Kasarinlan: Philippine Journal of Third World Studies, Vol 14, No 1 (1998)

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Ethnicity and Revolution in Panay

Jose Manuel Velmonte

Abstract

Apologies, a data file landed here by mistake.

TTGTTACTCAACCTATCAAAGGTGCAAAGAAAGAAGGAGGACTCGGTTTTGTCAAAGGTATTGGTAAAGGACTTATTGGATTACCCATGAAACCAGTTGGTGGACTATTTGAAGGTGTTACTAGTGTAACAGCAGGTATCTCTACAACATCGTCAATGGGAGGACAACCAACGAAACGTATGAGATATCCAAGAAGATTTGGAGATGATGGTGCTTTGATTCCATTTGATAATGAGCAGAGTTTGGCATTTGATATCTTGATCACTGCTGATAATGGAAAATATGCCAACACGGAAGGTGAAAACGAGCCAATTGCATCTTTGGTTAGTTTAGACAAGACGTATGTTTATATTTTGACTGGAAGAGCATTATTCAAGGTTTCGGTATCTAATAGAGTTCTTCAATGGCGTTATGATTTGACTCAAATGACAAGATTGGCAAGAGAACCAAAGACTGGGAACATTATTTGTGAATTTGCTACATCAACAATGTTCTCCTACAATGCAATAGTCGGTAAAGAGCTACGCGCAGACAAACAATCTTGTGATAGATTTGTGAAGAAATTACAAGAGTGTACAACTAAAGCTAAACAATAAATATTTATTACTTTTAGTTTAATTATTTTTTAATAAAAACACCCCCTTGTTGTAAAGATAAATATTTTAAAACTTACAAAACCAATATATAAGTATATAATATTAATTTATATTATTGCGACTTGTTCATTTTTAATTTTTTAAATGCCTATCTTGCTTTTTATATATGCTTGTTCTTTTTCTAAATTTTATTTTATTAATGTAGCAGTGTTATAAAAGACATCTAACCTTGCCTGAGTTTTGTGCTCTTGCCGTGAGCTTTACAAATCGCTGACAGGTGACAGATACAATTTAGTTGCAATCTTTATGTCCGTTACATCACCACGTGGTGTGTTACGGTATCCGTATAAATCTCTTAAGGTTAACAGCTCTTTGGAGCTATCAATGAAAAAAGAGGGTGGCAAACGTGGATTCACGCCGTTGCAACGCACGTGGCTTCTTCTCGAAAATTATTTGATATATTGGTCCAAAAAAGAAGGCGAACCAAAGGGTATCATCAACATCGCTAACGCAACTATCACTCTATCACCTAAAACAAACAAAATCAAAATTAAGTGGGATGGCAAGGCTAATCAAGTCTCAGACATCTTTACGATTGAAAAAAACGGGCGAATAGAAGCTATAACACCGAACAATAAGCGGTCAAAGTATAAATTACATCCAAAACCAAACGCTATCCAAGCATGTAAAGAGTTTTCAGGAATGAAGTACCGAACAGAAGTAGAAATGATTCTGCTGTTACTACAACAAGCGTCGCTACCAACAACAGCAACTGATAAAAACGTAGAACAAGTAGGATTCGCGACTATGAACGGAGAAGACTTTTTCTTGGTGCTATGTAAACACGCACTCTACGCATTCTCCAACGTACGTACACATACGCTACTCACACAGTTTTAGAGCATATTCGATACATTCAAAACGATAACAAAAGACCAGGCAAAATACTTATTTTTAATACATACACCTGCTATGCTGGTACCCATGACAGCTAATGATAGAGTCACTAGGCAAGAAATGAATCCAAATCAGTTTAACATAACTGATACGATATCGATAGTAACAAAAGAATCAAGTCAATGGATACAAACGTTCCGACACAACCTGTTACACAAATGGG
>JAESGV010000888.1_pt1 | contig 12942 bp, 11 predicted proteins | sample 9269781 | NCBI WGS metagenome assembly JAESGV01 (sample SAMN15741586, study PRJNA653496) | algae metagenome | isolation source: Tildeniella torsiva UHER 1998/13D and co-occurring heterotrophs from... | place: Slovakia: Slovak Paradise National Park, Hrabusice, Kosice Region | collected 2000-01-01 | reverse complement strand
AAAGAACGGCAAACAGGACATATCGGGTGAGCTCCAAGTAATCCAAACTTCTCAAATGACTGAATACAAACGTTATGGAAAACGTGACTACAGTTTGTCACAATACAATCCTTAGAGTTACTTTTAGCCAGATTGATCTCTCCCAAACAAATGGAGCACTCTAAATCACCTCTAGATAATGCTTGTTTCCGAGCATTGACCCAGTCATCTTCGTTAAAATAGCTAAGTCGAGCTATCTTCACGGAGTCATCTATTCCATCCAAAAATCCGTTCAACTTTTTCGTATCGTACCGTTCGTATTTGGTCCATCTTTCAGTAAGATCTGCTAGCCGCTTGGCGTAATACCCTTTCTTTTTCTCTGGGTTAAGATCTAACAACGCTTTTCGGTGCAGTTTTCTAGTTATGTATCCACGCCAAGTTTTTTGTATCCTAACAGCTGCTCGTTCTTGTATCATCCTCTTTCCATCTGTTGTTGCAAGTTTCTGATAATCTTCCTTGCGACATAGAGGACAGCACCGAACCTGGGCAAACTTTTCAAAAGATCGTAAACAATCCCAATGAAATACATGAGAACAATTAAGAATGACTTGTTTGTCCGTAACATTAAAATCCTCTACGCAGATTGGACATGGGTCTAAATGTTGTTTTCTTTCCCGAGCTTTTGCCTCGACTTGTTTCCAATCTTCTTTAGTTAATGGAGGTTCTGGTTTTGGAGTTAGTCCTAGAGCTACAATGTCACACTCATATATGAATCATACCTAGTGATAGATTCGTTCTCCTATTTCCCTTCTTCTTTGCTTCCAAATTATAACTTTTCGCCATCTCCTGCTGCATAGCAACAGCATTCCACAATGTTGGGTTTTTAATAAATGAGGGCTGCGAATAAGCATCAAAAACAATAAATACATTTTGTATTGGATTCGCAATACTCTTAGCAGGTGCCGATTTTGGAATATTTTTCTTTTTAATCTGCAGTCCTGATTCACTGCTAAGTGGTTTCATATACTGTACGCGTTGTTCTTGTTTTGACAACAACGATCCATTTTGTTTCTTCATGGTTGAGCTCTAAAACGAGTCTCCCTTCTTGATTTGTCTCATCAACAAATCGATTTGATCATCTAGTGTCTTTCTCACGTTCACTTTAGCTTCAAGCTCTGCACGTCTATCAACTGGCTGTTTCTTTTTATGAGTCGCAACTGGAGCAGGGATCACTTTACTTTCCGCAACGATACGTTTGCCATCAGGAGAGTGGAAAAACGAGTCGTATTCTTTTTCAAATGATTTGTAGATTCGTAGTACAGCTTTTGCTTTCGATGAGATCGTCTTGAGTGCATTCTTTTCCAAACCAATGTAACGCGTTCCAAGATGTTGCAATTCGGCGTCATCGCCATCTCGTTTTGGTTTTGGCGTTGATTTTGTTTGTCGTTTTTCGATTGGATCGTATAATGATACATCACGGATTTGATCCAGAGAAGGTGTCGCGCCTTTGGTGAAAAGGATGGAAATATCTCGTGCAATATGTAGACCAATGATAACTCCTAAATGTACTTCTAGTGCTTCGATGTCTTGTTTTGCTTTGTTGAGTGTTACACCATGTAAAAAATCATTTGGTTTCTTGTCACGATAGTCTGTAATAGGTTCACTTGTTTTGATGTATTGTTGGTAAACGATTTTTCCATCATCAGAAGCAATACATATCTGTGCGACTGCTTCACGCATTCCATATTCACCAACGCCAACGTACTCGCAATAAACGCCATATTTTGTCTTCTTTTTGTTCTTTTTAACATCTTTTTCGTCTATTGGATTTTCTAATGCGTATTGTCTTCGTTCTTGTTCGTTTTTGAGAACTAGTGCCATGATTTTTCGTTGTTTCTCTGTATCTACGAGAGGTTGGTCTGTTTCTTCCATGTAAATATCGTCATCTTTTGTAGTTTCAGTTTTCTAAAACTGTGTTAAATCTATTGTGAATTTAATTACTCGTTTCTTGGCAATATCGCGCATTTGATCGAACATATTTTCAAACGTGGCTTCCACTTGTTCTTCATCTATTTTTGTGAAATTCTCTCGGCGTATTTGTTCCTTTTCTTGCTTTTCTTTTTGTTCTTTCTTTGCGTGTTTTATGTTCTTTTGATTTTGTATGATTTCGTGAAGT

In the war for independence, Filipinos fought the Spaniards, Americans and their fellow Filipinos with almost equal difficulty. When revolutionary president Emilio Aguinaldo sent two expeditionary forces from Luzon to liberate strategic provinces in the Visayas the objective could not be achieved without local resistance. The expeditionary forces met lukewarm, if not hostile, reception from the locals. It did not help that the first of two expedition leaders was inclined to burn down uncooperative communities and that the Visayan elite had other plans for the territory. Having fought the Spaniards without aid from the Luzon government, they found the expeditions intrusive and reacted to them as they would an invasion. They even established a system of government not unlike that of the United States' for the following reasons: one, they wanted to be autonomous from the control of Malolos and two, they wanted freedom to define relations with the United States. The joint revolutionary forces' bungled defense of Iloilo and the fingerpointing that followed hinted the obvious flaws of ethnicity which allow Filipinos to see each other not as countrymen but clansmen. In a war against foreigners, the greater threat lies within the Filipinos themselves.

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